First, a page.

So what can be done, especially in places that don’t have the advantage of being major cities or economic hubs? While the LDC report paints a grim picture in general, it also highlights that certain sectors, such as barbers, hairdressers, cafes, restaurants and beauty salons, have thrived despite the circumstances. All these success stories have two things in common; they are as much about the experience as they are about whatever you’re buying, and they offer products and services that cannot be offered online. As the big brands withdraw from the high street, space also appears to have opened up for smaller, independent retailers, with the North West in particular being a hot spot for that kind of growth.

It’s these trends, away from monolithic shopping centres and consumerism, and towards smaller retailers and experiences, that we’ve sought to capitalise on in our plans for Tameside. That includes the progress we’re currently making on the Stalybridge Town Centre Challenge, and the continuation of the Vision Tameside project in Ashton. Upon completion, both will act as catalysts for further investment and regeneration in their respective towns. I’d also like to see the government fundamentally look at business rates and the difficulties that some businesses have in finding premises at an affordable rent, ensuring that small and independent businesses receive every helping hand they can get. Our high streets are the beating hearts of our communities, it’s time they were given the care and investment that they deserve.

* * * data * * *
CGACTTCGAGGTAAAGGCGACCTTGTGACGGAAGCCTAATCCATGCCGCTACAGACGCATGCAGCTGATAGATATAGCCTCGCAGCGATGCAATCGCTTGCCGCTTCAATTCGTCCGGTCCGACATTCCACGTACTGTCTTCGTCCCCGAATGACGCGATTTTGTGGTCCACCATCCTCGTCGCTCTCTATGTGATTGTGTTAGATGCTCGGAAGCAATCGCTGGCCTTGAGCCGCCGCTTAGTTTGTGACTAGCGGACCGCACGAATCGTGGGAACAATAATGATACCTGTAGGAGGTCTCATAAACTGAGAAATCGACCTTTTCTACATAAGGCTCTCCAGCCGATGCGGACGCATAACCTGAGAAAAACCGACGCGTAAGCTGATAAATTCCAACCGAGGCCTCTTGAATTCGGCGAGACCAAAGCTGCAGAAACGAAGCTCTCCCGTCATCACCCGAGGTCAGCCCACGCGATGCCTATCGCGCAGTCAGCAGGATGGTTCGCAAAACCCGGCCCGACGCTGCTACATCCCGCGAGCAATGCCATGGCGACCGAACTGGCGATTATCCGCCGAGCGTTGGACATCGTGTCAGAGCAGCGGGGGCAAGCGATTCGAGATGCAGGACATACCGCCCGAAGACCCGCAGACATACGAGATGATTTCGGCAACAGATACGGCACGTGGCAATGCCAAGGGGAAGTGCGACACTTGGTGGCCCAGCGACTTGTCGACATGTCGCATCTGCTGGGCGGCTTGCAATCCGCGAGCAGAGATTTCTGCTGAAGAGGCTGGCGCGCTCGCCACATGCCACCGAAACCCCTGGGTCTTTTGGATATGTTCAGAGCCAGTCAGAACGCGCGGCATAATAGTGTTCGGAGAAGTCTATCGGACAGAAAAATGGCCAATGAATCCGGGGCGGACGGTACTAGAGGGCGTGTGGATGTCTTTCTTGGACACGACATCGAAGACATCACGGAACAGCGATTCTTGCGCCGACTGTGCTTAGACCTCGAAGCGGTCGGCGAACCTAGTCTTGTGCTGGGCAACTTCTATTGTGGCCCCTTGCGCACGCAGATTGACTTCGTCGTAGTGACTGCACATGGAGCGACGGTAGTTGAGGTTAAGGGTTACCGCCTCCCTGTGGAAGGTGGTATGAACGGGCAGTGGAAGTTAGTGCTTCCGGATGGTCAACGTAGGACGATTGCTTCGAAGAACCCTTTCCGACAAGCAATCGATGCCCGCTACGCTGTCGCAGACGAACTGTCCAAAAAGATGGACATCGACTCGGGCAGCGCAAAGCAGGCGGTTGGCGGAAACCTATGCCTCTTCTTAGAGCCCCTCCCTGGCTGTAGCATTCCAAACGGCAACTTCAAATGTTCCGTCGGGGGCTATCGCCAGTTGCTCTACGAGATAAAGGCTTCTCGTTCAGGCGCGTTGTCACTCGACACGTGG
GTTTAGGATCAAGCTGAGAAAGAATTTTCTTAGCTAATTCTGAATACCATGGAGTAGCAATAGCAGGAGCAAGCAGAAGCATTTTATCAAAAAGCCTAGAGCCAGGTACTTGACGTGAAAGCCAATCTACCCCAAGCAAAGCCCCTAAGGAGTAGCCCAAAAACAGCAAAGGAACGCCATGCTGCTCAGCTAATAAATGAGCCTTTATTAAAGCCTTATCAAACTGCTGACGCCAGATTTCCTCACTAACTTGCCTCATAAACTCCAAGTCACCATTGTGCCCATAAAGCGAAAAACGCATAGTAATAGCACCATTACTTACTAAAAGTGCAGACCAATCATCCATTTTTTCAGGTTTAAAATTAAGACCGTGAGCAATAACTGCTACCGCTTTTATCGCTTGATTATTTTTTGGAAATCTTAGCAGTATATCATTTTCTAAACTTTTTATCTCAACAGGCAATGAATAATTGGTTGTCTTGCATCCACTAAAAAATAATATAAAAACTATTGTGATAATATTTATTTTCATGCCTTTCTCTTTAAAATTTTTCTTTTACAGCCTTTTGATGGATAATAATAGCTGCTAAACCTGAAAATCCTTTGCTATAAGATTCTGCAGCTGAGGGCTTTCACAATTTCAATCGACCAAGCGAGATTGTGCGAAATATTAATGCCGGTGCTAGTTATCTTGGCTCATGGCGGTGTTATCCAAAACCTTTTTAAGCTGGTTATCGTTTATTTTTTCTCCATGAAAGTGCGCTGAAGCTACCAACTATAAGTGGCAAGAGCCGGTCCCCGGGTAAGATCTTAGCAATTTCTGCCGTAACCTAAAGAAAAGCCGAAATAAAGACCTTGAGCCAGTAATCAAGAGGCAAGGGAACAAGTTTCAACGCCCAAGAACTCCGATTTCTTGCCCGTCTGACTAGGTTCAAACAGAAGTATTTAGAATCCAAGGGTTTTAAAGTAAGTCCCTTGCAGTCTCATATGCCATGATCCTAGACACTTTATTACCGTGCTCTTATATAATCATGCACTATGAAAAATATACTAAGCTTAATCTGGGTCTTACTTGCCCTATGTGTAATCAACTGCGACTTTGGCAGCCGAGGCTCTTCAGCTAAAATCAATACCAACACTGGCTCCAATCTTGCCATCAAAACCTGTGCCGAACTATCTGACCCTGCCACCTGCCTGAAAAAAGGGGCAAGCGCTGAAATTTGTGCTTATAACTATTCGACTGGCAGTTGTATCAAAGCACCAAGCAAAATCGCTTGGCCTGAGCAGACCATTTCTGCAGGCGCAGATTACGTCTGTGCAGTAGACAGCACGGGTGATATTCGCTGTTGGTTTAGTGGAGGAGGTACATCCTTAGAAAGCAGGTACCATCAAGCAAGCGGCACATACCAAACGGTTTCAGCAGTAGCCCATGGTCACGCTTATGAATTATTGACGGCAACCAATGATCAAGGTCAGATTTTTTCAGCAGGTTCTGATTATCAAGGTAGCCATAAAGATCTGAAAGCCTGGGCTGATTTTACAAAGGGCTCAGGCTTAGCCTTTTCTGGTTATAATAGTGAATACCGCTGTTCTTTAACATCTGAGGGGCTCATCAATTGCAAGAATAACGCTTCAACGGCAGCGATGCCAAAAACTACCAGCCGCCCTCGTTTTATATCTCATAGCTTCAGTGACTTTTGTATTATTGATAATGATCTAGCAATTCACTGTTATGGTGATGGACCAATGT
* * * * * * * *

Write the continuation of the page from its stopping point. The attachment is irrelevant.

Posted by: Executive Leader

Northern Rail: The End of the Line

Tuesday, 05 June 2018

The sad state of our railways was highlighted yet again at the start of this week as Northern Rail, responding to unprecedented disruption and cancellations on their lines, announced the suspension of 165 daily services – 6% of all of the trains running in the North. This measure was carried out, as highlighted by Mayor Andy Burnham, with the blessing of the Department of Transport and without any approval, consultation or compensation of the commuters it affected.

The triggering cause of the crisis appears to have been a change in service timetables across the country last month, combined with staffing shortages that can no longer be plugged by more overtime. Anybody who has ever taken a Northern Rail train before, however, knows that there have been issues with their services for a long time. There are very few who use the railways in the North on a daily basis that don’t have their own horror stories about services being delayed, overcrowded, or just plain cancelled. On one day alone, 18th May, the “Northern Fail” app, which tracks Northern Rail’s performance across the network, logged 117 fully cancelled trains, 63 part cancelled and 5 running with reduced carriages.